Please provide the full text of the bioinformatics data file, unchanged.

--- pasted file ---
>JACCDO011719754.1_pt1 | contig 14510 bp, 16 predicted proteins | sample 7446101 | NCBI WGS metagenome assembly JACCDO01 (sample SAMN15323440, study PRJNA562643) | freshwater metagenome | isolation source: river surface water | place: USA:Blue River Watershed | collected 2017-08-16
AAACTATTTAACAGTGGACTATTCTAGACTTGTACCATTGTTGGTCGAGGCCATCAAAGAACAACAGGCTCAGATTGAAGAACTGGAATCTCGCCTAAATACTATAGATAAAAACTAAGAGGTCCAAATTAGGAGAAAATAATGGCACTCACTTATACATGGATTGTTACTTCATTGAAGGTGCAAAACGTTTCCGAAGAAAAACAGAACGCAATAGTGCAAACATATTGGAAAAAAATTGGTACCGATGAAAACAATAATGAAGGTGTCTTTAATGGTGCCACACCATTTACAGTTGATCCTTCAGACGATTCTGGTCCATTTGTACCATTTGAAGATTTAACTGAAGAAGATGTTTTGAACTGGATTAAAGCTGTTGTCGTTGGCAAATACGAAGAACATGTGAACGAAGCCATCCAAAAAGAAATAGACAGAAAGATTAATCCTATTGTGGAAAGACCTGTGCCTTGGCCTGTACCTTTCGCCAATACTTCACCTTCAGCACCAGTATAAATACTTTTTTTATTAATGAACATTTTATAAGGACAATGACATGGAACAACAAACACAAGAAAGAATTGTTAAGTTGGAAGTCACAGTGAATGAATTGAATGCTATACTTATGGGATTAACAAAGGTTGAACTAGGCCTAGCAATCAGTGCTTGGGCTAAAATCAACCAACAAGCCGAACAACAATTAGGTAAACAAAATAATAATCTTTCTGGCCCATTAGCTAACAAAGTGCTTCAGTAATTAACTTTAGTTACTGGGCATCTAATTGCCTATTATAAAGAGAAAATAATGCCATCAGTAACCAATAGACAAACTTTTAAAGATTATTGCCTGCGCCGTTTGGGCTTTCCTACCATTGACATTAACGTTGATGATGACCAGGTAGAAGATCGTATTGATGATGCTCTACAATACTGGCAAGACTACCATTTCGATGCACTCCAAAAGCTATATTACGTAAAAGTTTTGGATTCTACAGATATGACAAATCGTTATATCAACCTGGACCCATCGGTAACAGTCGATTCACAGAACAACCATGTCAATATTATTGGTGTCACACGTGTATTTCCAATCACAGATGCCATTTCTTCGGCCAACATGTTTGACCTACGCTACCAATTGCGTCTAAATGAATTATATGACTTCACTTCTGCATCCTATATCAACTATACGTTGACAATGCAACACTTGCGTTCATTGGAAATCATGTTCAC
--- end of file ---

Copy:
>JACCDO011719754.1_pt1 | contig 14510 bp, 16 predicted proteins | sample 7446101 | NCBI WGS metagenome assembly JACCDO01 (sample SAMN15323440, study PRJNA562643) | freshwater metagenome | isolation source: river surface water | place: USA:Blue River Watershed | collected 2017-08-16
AAACTATTTAACAGTGGACTATTCTAGACTTGTACCATTGTTGGTCGAGGCCATCAAAGAACAACAGGCTCAGATTGAAGAACTGGAATCTCGCCTAAATACTATAGATAAAAACTAAGAGGTCCAAATTAGGAGAAAATAATGGCACTCACTTATACATGGATTGTTACTTCATTGAAGGTGCAAAACGTTTCCGAAGAAAAACAGAACGCAATAGTGCAAACATATTGGAAAAAAATTGGTACCGATGAAAACAATAATGAAGGTGTCTTTAATGGTGCCACACCATTTACAGTTGATCCTTCAGACGATTCTGGTCCATTTGTACCATTTGAAGATTTAACTGAAGAAGATGTTTTGAACTGGATTAAAGCTGTTGTCGTTGGCAAATACGAAGAACATGTGAACGAAGCCATCCAAAAAGAAATAGACAGAAAGATTAATCCTATTGTGGAAAGACCTGTGCCTTGGCCTGTACCTTTCGCCAATACTTCACCTTCAGCACCAGTATAAATACTTTTTTTATTAATGAACATTTTATAAGGACAATGACATGGAACAACAAACACAAGAAAGAATTGTTAAGTTGGAAGTCACAGTGAATGAATTGAATGCTATACTTATGGGATTAACAAAGGTTGAACTAGGCCTAGCAATCAGTGCTTGGGCTAAAATCAACCAACAAGCCGAACAACAATTAGGTAAACAAAATAATAATCTTTCTGGCCCATTAGCTAACAAAGTGCTTCAGTAATTAACTTTAGTTACTGGGCATCTAATTGCCTATTATAAAGAGAAAATAATGCCATCAGTAACCAATAGACAAACTTTTAAAGATTATTGCCTGCGCCGTTTGGGCTTTCCTACCATTGACATTAACGTTGATGATGACCAGGTAGAAGATCGTATTGATGATGCTCTACAATACTGGCAAGACTACCATTTCGATGCACTCCAAAAGCTATATTACGTAAAAGTTTTGGATTCTACAGATATGACAAATCGTTATATCAACCTGGACCCATCGGTAACAGTCGATTCACAGAACAACCATGTCAATATTATTGGTGTCACACGTGTATTTCCAATCACAGATGCCATTTCTTCGGCCAACATGTTTGACCTACGCTACCAATTGCGTCTAAATGAATTATATGACTTCACTTCTGCATCCTATATCAACTATACGTTGACAATGCAACACTTGCGTTCATTGGAAATCATGTTCAC